fbpx
The Hub AU researchers awarded grant funding

AU researchers awarded grant funding

Three Athabasca University (AU) researchers have been awarded grants totalling close to half a million dollars over the next five years from a major federal research-funding body.

Federal Science and Sport Minister Kirsty Duncan announced a total of $588 million through the Natural Sciences and Engineering Research Council of Canada’s (NSERC) Discovery Grants program May 21 in Hamilton, Ont. She described the money as a “historic investment in the discoveries of tomorrow.”

For AU, the grant money will help to support important work being done within the Faculty of Science and Technology.

Detecting and remediating water pollutants

Dr. Shawn Lewenza
Dr. Shawn Lewenza

Dr. Shawn Lewenza has been awarded $160,000 over five years for his project, Bacterial biosensors for detection and bioremediation of wastewater pollutants.

Building on his previous NSERC Discovery Development Grant, this research aims to develop a biosensor technology that could be used to detect and remediate pollutants in industrial wastewater and municipal water. The biosensor technology will also be used to identify bioremediation genes which stimulate growth of microorganisms and degrade target pollutants.

“The five-year funding from an NSERC Discovery Grant will allow me to really develop our biosensor platform, and to demonstrate how powerful this technology can be,” he said. “It’s a huge boost and a great natural fit to also receive funding from the oilsands industry.”

Lewenza said the NSERC grants is not just great news for his own research, but for others doing natural sciences research at AU.

“The other win is for Athabasca University, as more and more researchers are successfully competing for national research funding, and our research capacity is building,” he said.

Analyzing water microbes

Dr. Junye Wang
Dr. Junye Wang

Dr. Junye Wang has been awarded approximately $122,000 over five years for his project, Integrated approach for analyzing water-microbe-DOC-oxygen interaction in soil micropores.

This project builds on his previous research, and aims to understand how water content and flow, soil pore structure, dissolved organic carbon (DOC) availability and movement, and microbial activities in soil drives processes to stabilize DOC—storing DOC in soil is an approach to mitigate global warming.

“The NSERC project recognized the importance of micro-soil processes to complement and improve our understanding of nutrient cycles in soils,” he said.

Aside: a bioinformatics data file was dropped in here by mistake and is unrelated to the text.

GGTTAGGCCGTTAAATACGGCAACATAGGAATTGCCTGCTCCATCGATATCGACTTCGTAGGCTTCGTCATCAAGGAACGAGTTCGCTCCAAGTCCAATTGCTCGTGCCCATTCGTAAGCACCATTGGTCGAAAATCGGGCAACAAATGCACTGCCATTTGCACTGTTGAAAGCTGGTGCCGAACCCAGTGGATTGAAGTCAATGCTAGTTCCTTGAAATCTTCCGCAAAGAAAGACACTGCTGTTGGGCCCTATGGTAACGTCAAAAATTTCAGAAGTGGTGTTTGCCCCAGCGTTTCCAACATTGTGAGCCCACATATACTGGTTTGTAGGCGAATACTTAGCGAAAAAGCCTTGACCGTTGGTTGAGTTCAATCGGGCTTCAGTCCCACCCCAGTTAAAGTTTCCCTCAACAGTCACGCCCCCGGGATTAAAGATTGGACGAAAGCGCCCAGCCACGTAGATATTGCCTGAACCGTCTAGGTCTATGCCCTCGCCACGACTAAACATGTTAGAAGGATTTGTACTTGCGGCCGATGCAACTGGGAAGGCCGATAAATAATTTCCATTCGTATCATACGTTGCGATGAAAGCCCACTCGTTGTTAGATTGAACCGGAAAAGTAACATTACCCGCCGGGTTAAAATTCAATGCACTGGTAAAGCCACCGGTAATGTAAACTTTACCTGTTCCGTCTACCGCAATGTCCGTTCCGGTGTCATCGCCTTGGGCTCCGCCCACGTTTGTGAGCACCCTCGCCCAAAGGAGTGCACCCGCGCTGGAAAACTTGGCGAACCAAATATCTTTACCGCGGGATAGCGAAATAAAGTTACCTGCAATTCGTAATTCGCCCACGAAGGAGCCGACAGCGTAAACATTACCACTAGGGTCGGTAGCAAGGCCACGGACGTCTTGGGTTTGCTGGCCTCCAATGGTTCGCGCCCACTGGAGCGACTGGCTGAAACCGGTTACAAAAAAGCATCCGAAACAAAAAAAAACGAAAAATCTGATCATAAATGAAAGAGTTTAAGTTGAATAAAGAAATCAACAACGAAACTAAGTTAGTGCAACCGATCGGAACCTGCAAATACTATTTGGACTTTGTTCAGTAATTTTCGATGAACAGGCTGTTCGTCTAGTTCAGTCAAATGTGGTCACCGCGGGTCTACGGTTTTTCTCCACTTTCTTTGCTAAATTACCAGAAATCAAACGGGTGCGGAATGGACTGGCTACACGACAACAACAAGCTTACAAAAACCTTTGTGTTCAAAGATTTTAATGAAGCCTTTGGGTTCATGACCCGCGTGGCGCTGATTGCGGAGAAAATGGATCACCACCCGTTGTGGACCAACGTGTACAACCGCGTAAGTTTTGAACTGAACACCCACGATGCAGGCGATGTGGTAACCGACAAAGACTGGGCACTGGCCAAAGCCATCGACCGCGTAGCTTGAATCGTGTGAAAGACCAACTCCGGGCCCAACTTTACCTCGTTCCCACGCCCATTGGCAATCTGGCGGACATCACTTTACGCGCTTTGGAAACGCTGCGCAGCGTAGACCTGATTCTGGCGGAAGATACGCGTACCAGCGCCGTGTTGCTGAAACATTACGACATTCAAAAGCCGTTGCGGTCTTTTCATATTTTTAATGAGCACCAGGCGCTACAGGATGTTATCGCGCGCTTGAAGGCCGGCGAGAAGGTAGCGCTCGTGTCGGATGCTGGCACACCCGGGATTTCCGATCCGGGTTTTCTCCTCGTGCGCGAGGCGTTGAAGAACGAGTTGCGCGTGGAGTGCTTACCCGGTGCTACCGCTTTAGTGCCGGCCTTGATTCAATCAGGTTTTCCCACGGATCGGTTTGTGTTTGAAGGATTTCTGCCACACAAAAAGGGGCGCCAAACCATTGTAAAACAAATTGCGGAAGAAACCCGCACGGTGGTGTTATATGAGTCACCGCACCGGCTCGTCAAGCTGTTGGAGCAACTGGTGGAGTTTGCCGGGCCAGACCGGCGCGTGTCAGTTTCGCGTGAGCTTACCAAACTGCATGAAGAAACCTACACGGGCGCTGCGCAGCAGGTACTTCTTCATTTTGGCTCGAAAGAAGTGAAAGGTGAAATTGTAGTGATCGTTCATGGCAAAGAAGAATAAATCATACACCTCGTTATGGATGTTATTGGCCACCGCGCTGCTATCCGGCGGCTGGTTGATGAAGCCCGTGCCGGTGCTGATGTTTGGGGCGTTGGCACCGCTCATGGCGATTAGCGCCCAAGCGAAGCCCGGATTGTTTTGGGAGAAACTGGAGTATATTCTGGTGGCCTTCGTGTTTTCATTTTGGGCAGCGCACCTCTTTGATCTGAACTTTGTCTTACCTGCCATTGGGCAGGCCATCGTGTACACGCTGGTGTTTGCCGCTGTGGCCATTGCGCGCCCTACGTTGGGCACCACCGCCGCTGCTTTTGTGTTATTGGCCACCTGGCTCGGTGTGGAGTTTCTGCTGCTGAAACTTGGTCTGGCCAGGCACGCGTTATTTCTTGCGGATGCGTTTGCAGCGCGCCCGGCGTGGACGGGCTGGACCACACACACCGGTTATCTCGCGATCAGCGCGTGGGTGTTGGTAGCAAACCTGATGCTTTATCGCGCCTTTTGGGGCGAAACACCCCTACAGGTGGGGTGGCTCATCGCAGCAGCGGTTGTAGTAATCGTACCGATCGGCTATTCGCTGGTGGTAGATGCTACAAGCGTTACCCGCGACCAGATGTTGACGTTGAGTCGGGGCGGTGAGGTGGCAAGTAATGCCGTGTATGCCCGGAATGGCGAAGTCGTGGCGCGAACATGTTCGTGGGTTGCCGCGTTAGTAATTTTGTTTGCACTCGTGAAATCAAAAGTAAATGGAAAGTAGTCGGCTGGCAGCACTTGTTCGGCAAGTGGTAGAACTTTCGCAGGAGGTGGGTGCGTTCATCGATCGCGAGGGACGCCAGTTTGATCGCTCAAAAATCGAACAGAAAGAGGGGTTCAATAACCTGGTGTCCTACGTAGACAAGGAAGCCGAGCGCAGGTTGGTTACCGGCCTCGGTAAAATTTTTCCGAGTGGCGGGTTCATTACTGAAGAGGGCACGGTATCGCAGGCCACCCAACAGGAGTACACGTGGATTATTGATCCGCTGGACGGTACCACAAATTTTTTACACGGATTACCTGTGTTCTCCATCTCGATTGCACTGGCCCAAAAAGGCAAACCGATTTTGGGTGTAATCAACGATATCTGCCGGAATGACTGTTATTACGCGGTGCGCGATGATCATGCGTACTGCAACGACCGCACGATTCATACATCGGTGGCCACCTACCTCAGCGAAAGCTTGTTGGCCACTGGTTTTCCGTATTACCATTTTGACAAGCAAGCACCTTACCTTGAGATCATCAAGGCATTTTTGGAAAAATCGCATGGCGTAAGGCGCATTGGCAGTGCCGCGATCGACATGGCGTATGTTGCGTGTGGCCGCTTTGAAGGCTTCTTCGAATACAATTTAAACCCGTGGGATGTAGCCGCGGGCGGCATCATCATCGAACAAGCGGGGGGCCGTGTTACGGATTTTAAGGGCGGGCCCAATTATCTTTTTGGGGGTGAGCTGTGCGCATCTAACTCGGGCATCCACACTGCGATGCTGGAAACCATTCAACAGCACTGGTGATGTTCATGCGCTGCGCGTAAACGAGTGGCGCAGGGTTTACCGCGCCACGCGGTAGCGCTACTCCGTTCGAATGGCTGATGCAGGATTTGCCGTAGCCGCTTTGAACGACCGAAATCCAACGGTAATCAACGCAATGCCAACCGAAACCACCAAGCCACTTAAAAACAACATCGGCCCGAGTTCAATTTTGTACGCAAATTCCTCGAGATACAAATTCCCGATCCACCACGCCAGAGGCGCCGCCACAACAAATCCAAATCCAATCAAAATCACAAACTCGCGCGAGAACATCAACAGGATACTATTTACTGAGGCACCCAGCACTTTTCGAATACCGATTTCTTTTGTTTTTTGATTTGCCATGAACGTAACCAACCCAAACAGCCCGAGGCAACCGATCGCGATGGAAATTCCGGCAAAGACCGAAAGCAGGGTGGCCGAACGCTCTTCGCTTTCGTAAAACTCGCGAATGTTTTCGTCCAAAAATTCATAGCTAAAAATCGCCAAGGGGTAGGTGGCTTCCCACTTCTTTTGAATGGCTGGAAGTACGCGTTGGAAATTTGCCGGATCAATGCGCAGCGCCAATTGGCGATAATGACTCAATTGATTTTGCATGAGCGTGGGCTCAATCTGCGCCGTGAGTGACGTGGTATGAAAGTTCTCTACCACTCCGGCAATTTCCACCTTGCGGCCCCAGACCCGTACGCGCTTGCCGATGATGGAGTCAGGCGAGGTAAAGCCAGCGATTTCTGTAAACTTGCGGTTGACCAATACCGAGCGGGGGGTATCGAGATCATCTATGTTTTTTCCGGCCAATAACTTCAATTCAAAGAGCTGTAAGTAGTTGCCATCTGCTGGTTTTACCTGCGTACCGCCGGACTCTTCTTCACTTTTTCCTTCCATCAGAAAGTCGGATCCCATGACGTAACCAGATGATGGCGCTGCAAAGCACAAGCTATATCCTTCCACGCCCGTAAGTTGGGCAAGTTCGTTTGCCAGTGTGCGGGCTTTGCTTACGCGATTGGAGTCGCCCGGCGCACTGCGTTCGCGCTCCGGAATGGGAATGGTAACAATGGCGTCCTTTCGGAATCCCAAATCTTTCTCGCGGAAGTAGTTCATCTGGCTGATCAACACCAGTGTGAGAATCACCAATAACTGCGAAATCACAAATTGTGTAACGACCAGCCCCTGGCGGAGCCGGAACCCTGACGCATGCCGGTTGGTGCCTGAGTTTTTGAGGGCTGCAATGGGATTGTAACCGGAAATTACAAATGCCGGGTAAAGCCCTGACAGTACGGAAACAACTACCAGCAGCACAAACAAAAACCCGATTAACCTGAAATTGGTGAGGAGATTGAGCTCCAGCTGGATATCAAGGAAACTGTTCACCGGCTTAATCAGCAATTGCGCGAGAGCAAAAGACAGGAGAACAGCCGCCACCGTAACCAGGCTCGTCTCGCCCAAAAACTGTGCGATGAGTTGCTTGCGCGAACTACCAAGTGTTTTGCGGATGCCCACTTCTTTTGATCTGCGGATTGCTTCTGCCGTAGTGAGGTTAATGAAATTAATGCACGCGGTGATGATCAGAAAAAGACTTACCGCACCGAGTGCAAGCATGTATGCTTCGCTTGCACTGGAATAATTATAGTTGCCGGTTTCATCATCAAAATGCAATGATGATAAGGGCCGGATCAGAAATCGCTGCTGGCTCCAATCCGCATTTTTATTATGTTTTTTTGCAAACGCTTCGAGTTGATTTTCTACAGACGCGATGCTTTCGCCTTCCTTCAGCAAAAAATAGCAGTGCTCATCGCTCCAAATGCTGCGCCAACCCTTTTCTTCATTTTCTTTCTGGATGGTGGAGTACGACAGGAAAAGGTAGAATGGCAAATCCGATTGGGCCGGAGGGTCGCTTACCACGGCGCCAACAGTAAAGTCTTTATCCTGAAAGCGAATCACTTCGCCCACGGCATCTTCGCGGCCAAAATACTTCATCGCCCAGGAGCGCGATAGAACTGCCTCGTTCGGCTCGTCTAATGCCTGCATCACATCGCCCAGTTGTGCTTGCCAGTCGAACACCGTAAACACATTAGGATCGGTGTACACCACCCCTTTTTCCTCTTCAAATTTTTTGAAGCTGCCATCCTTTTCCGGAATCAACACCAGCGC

This project focuses on a micro scale but shares similarities with work Wang and his post-doctoral research team do focusing on larger-scale working with the Athabasca River Basin Research Institute. Regardless, he said this project will highlight the research opportunities at AU.

“This will help to build world-class capacity at Athabasca University for collaborative research in water, soil, air, and environmental health,” he said.

Measuring water runoff and its impacts

Dr. Scott Ketcheson
Dr. Scott Ketcheson

Dr. Scott Ketcheson has been awarded $125,000 over five years, plus an additional $12,500 in support for early career researchers when they receive their first Discovery Grant, for his project, Coupling the soil catena to the runoff enigma in Canada’s Boreal Plain.

With this work, he seeks to identify and understand new mechanisms of water movement within the boreal plain and to evaluate their significance for regional scale runoff within the Athabasca River Basin. Understanding the flow of water is important to all aspects of our environment and activities, but hydrological measurements of the data are scant and this limits the ability to interpret and predict runoff variability and trends.

“Given the large-scale industrial activities in this region, a changing climate, and recent natural disasters, we urgently need to solve this runoff enigma,” he said.

News of the grant actually reached Ketcheson while he was in northern Alberta working on this project.

“I received the good news while I was out in the field in northern Alberta on a spring research campaign, which both made for an extra-enjoyable day in the field, as well as reinforced the scientific relevance and importance of the work that my research team and I are doing,” he said.

Published:
  • May 23, 2019